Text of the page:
Starring an Afro-Colombian time-traveling witch, Siempre Bruja mixes the feel of a historical telenovela with modern supernatural twists. Carmen, a slave living in the 17th century, is condemned to be burned at the stake after her owners discover she and their son are in love. Carmen makes a deal to with a wizard and finds herself in modern-day Cartagena, where she must navigate her new surroundings on the condition that she not use her powers. Pros: the series features a black women as the lead, with a strong cast and gorgeous scenery. It’s much cleaner than most shows and could work to show in high school classes. Cons: there is so much potential with the story, but the show delivers a shallow treatment of serious themes, depending on more than one racial cliché along the way.

Set in Colombia. Watch if you liked Buffy the Vampire Slayer, Arrow, or Alias Grace.


A dramatized telling of Luis Miguel’s life and rise to fame as the Sol de México. The story moves between his early years of stardom and childhood, exploring the disappearance of his mother and tortured relationship with his father. Not an easy watch in terms of the family dynamics, but Luis Miguel just might be a breath of fresh air for viewers looking for a violence-free Latin American show.

Set mainly in Mexico. Watch if you liked Nashville or Empire.


Starring the iconic Kate del Castillo as the first lady of Mexico, Ingobernable begins as her world is turned upside down and she finds herself running for her life. Accused of assassinating her husband, she must find her way outside her life of wealth and power, prove her innocence, and untangle the web of corruption gripping the Mexican presidency.

Set in Mexico. Watch if you liked House of Cards, The Good Wife, Narcos or Breaking Bad.


Based on real-life events, La niña tells the incredible story of a girl forcibly recruited by the guerillas in Colombia, who then escapes and tries to reintegrate into society. Although she manages to reunite with her family and even gets into medical school, her past haunts her.  Unlike many of the other series in this list, it gives a in-depth look into everyday life for working-class families in Latin America.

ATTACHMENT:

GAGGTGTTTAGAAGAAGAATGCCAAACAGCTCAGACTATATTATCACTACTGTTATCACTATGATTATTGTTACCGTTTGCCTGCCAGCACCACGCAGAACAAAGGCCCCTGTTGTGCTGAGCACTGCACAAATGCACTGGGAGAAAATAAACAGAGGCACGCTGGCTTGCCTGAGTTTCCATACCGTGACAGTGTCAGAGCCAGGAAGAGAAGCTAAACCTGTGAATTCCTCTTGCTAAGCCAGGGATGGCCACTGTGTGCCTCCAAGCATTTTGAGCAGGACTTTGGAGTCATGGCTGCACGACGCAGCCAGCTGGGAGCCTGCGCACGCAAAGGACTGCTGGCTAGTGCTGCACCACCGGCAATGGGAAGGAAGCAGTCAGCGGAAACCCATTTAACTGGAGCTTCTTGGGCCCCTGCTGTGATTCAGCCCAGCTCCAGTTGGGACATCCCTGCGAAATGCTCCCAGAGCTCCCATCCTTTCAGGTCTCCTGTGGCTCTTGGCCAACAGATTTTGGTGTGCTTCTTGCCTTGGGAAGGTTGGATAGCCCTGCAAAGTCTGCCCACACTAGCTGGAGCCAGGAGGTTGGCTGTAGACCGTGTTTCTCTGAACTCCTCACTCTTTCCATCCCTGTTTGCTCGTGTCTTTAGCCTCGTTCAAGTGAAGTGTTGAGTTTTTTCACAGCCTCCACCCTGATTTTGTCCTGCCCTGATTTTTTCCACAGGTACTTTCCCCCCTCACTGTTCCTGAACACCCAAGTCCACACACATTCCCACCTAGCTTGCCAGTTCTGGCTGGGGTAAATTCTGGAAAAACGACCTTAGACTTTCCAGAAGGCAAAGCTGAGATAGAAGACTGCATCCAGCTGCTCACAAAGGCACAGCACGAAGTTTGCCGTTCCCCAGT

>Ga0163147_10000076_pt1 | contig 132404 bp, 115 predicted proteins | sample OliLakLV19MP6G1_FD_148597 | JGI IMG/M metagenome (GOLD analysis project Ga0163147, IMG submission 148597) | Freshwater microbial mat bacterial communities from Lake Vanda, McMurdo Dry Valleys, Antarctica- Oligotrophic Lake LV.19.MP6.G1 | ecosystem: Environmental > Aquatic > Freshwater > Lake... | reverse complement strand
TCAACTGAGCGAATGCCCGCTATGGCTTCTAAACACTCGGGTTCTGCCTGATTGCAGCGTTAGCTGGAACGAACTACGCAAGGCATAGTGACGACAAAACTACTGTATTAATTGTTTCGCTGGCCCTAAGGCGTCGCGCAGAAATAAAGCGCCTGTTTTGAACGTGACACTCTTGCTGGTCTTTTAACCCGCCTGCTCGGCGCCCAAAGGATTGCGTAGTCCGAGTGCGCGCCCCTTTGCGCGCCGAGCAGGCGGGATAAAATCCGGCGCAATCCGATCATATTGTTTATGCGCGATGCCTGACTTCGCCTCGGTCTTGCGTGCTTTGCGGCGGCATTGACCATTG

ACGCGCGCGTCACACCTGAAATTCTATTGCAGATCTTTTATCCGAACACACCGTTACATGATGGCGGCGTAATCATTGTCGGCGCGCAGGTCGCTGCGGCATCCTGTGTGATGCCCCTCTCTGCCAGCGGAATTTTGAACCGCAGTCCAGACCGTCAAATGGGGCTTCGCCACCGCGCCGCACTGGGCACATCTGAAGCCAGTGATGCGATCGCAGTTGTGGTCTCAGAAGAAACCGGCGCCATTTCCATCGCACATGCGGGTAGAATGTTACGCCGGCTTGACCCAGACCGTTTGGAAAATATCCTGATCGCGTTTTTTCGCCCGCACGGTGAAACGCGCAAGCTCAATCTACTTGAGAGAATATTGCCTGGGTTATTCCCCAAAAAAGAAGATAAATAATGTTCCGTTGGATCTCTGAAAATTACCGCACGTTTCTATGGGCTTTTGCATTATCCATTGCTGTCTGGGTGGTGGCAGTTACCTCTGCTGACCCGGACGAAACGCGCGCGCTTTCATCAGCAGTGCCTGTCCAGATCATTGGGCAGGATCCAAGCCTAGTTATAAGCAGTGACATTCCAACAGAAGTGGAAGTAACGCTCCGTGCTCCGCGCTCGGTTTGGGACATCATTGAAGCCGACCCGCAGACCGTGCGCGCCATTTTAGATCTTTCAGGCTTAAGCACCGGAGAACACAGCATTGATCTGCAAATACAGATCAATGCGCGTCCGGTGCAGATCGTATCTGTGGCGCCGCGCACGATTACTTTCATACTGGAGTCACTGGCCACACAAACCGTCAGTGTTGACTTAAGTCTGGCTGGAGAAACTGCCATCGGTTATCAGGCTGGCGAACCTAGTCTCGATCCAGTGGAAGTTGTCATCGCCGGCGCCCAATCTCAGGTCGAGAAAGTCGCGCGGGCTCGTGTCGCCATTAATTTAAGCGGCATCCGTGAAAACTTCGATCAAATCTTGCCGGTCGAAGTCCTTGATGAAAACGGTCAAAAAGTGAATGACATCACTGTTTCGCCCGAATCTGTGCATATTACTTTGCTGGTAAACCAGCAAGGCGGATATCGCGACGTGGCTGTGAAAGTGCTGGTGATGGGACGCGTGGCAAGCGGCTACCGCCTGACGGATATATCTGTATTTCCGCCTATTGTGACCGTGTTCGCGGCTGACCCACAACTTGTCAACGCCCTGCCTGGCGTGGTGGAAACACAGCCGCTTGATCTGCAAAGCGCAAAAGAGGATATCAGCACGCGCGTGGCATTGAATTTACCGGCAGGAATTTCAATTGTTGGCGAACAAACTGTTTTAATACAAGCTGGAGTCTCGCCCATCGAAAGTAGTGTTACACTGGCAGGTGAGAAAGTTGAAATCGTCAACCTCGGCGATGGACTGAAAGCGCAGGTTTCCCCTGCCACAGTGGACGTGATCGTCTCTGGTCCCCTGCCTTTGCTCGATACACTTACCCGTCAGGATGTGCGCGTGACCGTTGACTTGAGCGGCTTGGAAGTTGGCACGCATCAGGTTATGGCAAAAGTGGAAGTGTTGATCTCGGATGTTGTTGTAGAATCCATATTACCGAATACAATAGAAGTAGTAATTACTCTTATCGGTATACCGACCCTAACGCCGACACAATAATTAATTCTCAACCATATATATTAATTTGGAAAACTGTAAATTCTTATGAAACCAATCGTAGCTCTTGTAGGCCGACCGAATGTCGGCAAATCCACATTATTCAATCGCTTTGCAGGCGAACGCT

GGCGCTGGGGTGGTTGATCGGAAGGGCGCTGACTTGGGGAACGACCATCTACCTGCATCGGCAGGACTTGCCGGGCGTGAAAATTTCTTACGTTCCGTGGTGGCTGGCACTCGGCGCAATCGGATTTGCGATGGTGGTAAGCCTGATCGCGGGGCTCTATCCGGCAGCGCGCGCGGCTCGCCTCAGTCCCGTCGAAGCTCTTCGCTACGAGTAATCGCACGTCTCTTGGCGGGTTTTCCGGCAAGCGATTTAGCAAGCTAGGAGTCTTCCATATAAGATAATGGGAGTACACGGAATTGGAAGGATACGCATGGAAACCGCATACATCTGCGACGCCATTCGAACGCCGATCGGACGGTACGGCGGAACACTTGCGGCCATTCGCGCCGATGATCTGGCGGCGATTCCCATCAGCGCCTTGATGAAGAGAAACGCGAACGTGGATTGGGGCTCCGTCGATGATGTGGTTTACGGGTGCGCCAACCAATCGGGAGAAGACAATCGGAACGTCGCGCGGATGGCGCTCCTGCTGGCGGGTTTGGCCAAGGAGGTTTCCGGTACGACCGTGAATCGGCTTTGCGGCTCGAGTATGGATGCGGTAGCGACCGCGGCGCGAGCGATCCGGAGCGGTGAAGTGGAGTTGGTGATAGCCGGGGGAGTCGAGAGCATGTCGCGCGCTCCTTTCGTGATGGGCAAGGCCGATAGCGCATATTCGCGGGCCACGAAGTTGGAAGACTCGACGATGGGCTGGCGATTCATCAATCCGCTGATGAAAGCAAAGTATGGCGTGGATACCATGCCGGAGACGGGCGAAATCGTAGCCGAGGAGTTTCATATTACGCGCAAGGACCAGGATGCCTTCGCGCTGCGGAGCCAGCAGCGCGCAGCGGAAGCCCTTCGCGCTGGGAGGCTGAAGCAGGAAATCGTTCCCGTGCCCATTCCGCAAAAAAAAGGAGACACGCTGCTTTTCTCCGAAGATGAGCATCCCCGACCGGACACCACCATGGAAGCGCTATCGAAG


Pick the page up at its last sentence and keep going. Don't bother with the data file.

Set in Colombia. Watch if you’d like Grey’s Anatomy, Jessica Jones, and a bit of telenovela drama mixed together. 


Here’s your really well-done telenovela that even my action-loving husband couldn’t stop watching. Full of intrigue and mystery, it’s got plenty of the novela qualities– but with a solid story and characters to back it up. Like Velvet, the supporting characters are the best part of the story.

Set in Spain. Watch if you liked Downton Abbey and Poldark.


El Ministerio del Tiempo is a top-secret time-travel agency that functions loosely under the government of Spain. As the series opens, three new agents join forces to guard the doors of time: a 16th-century soldier, a 21st-century paramedic, and a 19th-century student. This one is packed with history and art as the trio defends time itself, preventing intruders from using time travel for their own gain.

Set in Spain, mostly. Watch if you liked Dr. Who, The Last Kingdom, or Orphan Black.


From the creators of Gran Hotel and Velvet, this show is packed with favorite actors from both shows, as well as El Barco and El Internado. It follows 4 women who work for a cable company in the 20’s, a turbulent time of old traditions vs. progressivism.I have a love-hate relationship with this one, but check it out if you like gorgeous period dramas, with lots of drama.